Shares of IntriCon Corporation (NASDAQ:IIN) were down 11.7% at 12:34 p.m. EDT on Thursday, continuing a downhill run that has seen the stock price fall 18.1% in the past two trading days. This comes after two announcements about plans to issue and sell 1.5 million new shares of its stock.
The first announcement for a planned secondary public offering was on Tuesday, sending shares down more than 7%, followed by Wednesday's announcement of its pricing for the offering, $55 per share. Here's the rub: IntriCon shares were trading on the market for more than $68 before the new public offering was announced.
So there you have it: The company, to some extent, undermined the market value of its own stock by pricing the public offering at a 23% discount to the market value at the time of the announcement. This is particularly true since the prospectus had assumptions based on an offering price of $63.95 per share, 16% higher than the $55 offering price announced less than 24 hours later.
To further muddy the water, the company also said that it would be using some of the proceeds from the offering to repurchase 500,000 shares from company insiders, including CEO Mark Gorder, three directors, four vice presidents, and CFO Scott Longval. This would substantially reduce insider ownership of IntriCon.
First things first. IntriCon investors are going to face dilution as the result of this offering. Assuming 1 million net new shares outstanding (since 500,000 of the shares are essentially a wash with the insider repurchases), existing investors will lose about 14% of their equity stake in the company. That in and of itself explains the basis for the $55 price for the new offering.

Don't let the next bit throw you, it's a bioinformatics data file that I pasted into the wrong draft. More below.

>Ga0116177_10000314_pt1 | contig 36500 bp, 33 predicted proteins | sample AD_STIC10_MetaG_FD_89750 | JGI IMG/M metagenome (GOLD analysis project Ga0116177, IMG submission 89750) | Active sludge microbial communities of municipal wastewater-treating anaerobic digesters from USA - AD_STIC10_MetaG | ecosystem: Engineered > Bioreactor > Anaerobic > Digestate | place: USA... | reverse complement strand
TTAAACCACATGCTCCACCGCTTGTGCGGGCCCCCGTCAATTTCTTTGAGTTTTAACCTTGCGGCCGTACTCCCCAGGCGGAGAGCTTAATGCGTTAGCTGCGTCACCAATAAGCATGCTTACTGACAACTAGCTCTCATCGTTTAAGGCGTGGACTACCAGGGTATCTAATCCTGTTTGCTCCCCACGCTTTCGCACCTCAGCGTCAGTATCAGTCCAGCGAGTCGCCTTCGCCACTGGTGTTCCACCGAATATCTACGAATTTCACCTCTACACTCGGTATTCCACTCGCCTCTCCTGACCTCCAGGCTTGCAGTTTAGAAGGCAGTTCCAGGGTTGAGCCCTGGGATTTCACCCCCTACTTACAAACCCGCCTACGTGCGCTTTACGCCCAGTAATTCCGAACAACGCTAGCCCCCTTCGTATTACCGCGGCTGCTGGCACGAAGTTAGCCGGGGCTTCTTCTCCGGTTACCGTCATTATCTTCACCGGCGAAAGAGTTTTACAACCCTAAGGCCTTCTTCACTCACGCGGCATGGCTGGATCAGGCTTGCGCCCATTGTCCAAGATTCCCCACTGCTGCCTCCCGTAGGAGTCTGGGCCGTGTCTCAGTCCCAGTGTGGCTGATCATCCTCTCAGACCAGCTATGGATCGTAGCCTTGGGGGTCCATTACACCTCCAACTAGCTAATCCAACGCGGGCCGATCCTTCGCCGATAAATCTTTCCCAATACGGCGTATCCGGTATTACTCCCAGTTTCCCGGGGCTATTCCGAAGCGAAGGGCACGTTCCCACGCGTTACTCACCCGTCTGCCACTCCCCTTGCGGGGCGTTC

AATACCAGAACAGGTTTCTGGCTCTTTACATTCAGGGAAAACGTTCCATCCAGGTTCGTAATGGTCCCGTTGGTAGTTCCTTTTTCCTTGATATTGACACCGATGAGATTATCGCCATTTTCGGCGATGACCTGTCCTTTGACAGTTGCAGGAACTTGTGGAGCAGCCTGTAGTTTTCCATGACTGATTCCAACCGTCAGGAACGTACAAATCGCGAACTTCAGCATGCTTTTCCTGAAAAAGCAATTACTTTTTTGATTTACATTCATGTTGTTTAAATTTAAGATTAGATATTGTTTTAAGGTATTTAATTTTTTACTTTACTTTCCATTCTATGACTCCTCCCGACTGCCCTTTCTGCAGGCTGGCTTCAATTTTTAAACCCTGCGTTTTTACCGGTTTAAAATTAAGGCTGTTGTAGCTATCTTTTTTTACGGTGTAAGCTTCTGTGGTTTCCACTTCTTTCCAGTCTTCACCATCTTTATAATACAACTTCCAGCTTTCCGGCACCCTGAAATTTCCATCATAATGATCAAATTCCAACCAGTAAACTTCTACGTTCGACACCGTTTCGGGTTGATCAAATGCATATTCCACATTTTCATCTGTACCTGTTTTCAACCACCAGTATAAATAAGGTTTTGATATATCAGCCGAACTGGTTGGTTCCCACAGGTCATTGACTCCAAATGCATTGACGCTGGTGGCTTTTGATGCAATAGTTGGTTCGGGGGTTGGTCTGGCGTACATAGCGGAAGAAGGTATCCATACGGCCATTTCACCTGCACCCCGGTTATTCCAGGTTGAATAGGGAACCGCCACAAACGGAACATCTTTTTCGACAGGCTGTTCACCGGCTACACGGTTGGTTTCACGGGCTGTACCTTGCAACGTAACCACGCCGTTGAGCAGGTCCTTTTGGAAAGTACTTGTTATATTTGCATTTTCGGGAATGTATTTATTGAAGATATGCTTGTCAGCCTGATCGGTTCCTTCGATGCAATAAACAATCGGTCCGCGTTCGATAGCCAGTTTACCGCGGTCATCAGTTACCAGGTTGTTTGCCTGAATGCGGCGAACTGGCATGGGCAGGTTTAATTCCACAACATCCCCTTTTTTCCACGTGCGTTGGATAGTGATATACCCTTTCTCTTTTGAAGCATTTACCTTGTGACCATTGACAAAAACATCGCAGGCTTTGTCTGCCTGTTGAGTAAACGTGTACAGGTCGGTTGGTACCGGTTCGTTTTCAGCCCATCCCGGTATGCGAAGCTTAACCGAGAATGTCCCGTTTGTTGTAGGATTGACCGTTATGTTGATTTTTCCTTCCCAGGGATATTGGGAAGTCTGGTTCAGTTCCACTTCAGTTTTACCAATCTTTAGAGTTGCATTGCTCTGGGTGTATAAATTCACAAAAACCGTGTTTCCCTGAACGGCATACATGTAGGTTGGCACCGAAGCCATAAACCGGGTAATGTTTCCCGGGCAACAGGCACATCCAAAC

Next, there's a generally positive takeaway from the method that insiders are using to cash out part of their equity holdings through this offering. To start, it was announced as part of the offering, a high level of transparency for management and the board about their intentions to sell. Second, and maybe more important, they agreed to sell their shares for the price the company realized from the offering, a substantial discount to market price.
Here's the kicker: The stock that insiders are selling is from equity awards, which investors should remember is part of the compensation for management and board members. And it's not unreasonable to expect insiders to profit from a company's stock appreciation, particularly when it's part of how they are paid.
Lastly, IntriCon shares have surged an incredible 190% over the past 12 months, and an even more incredible 1,000% over the past two years, as its business as a supplier for medical device giant Medtronic PLC and other device makers has grown. By taking advantage of the tremendous run-up of its shares, the company will be able to pay off all its debt and still have a nice cash balance on its books, while key insiders will also be able to profit from the run-up in a transparent way.
That's not to say IntriCon is necessarily a buy on this dip; its stock remains quite expensive by traditional valuation measures, trading for about 100 times trailing earnings, and almost 69 times forward projections. Its prospects are also heavily tied to its role as a supplier to other medical device makers, giving it less control over its future.
That's not to say it can't be a winning stock from here, considering its market cap of $409 million, and tiny sales base of barely over $101 million over the past 12 months. It has big room to grow much bigger, but like most micro-cap stocks, will almost certainly be volatile. Keep that in mind if you decide to buy.